But crossbred calves, from a Holstein heifer and beef breed bull, are commanding a premium. “Why wouldn’t you do this? Even if it’s a one-degree premium. The price per head is what you’re interested in.”
Unlike the dairy sector, which has set endpoints, the beef market is more fluid. Dairy farmers looking to enter the crossbred beef market have options for doing so and can raise the calves and enter the market at many weights and ages.
Depending on the market, beef cattle can be sold at different ages and weights. Newborn calves under 3 days old can go directly to growers; calves of 300 pounds can be sold to grazing operations, primarily in the Midwest; older calves can be sold to stockers, and the potential is there to sell directly to the feedlots for finishing or to the packinghouse.
It all depends on market demands and what best fits your existing dairy operation. Raising the beef calf from newborn to about 250 pounds costs the most. The cost of gain decreases as the animals move into higher weight categories, Baker explained.
Determining exactly where crossbred beef is going, and the economics of entering the sales market at different weights, is still an unknown. The challenge is that crossbred dairy beef is a new market and is still in its infancy, so “it’s still being invented,” Baker said. “There’s not as much play with crossbreds, but there is play. There’s indication that there’s some profitability there.”
Developing the market
If dairy producers want to raise or market crossbred calves, they should familiarize themselves with beef cattle logistics. It seems the crossbred market is “financially competitive to what beef is doing,” Baker said. The market follows the same seasonal pattern, with high prices in spring and low points in September and December, based on auction numbers from the Finger Lakes region of New York.
The beef market is about large numbers of calves being sold together rather than individual sales. In New York, as well as other dairy-centric regions, marketing calves is typically done a few at a time. However, the beef world demands a consistent supply of high-quality calves, and marketing is done in larger groups. Commingling calves is a realistic possibility, particularly if the genetics for crossbred beef are standardized.
Attempting to sell black Holstein calves into the feedlot beef market is one thing dairy producers who want to enter the beef market should not do.
“We need to complement the Holstein cow. We need animals that will pack on muscle in the feedlot,” Baker said. “If we can’t produce these crossbreds that are feed-efficient, then we cannot convince these feedlots to buy them other than at a discount.”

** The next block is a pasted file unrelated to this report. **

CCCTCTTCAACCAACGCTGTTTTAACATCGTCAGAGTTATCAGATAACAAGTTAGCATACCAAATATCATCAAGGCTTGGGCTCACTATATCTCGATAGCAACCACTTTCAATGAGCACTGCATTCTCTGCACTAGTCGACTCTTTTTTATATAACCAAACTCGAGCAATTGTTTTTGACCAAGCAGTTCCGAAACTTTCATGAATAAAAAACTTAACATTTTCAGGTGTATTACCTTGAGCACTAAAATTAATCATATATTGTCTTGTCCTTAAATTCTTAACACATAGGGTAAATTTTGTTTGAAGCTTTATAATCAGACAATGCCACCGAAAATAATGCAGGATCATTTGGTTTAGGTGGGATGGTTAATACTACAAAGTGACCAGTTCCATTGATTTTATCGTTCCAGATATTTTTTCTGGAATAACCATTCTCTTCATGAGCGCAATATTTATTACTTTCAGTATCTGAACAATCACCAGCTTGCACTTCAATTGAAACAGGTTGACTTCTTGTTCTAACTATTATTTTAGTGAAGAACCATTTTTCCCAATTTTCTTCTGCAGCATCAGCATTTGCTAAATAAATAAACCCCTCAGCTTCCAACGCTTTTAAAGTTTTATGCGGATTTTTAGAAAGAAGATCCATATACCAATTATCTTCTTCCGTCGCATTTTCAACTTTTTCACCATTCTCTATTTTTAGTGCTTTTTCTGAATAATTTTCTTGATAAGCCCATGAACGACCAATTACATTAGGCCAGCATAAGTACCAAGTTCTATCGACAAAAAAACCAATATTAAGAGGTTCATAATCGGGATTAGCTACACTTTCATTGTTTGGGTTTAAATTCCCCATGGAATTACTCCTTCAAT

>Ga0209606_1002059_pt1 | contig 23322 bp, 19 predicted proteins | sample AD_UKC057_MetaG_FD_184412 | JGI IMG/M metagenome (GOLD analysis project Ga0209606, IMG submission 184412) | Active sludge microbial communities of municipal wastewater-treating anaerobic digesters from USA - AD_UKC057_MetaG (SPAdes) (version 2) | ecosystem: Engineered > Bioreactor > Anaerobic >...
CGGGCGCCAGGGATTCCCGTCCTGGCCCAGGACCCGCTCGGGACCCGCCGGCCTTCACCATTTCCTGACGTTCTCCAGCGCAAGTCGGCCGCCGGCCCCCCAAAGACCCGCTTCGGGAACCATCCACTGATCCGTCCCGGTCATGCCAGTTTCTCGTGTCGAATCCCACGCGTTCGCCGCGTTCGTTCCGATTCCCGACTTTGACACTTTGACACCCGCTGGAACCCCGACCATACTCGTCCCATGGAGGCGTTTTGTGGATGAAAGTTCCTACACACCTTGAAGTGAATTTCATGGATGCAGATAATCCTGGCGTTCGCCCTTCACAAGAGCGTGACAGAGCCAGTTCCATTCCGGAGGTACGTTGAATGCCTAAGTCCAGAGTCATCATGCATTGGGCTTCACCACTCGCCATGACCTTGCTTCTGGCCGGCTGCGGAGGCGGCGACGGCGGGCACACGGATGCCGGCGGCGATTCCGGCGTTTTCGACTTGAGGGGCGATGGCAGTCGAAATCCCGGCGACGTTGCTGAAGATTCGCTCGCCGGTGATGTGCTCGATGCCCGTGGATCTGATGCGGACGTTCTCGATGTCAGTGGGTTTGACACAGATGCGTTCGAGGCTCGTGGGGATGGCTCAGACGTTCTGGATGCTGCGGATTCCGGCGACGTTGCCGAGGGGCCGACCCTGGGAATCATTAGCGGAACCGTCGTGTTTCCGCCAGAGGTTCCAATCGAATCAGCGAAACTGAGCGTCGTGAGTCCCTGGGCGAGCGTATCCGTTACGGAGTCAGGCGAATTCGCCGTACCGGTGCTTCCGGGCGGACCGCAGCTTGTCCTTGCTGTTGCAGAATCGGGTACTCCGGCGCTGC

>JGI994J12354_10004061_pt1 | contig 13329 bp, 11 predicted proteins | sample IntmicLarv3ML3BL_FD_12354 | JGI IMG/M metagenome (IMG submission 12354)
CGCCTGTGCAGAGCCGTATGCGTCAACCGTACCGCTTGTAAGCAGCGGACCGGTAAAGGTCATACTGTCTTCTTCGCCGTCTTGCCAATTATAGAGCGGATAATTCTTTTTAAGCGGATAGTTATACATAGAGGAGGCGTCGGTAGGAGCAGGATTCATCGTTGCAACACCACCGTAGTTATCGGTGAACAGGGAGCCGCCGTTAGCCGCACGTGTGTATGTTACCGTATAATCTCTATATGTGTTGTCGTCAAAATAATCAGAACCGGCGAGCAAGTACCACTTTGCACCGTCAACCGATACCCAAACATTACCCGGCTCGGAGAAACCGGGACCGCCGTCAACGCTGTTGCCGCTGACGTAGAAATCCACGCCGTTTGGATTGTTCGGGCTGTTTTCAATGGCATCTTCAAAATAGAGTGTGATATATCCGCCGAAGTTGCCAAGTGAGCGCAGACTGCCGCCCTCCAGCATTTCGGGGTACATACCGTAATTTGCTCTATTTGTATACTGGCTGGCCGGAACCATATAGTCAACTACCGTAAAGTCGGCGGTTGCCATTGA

Feed efficiency is the name of the calf-fed beef game. Even a half-pound difference in gain per day significantly reduces feed efficiency, so getting the most gain is a priority. Using bulls to address the growth issues demanded by the beef cattle market will play an important role in establishing crossbred dairy beef as viable.
Baker encouraged dairy producers to work with a company specifically developing suitable genetics for crossbred beef, with the right mix of traits to partner with the Holstein cow. Using calving ease bulls will achieve better results than focusing on lighter calf weights, he said. The goal for producing beef calves which are successful is to have good growth and good yearling weight.
The Western regions of the U.S. already have the beef market cornered. However, the potential for the Northeast to develop the crossbred Holstein/beef calf market is already emerging. There is enough dairy cattle inventory – 675,000 dairy cows in the state of New York, with 100,000 feeder calves produced each year – that the potential exists to breed 30,000 dairy cows to the same bull. This consistency of breed quality would go a long way to legitimizing the crossbred beef market.
The crossbred calf presents real opportunities for dairy producers seeking to diversify and to capture value from an emerging market. The beef market offers several models – cow-calf, backgrounding and finishing – where calves can be sold at a variety of weights into various market streams.
Work out of Penn State on calf-fed dairy beef, where dairy calves are fed grain from day 1 to perform in the feedlot environment, translates readily to crossbred calves. In the feedlot, performance is everything, and adapting the rumen to a total grain diet, with minimal or no forages from day 1, helps to increase feed efficiency, the key trait in profitably raising beef.
However, not all crossbred calves will need to go directly into a feedlot. It is likely some will find themselves being sold into stocker operations and raised on grass. While a straight Holstein dairy calf wouldn’t work well in this environment, “this crossbred animal, using the right kind of beef bull ... so that it’s not a black Holstein ... could probably go into a stocker operation” successfully, Baker said. Although they’d be less likely to finish on grass, they’d be suited to a grass-fed operation until a year old.
A few larger dairies in New York have recently brought their first several dozen crossbred calves to market. Some early adaptors don’t have growers lined up and are selling at auction. Others are opting to put that piece of the puzzle in place before embarking on this new enterprise.
Although the market is in its infancy, the potential for dairy farmers to develop a crossbred Holstein beef calf that meets all the requirements for high-quality beef is a promising one.
The real key to success in crossbred dairy beef, according to Baker: “Use the right genetics.”
Tamara Scully, a freelance writer based in northwestern New Jersey, specializes in agricultural and food system topics.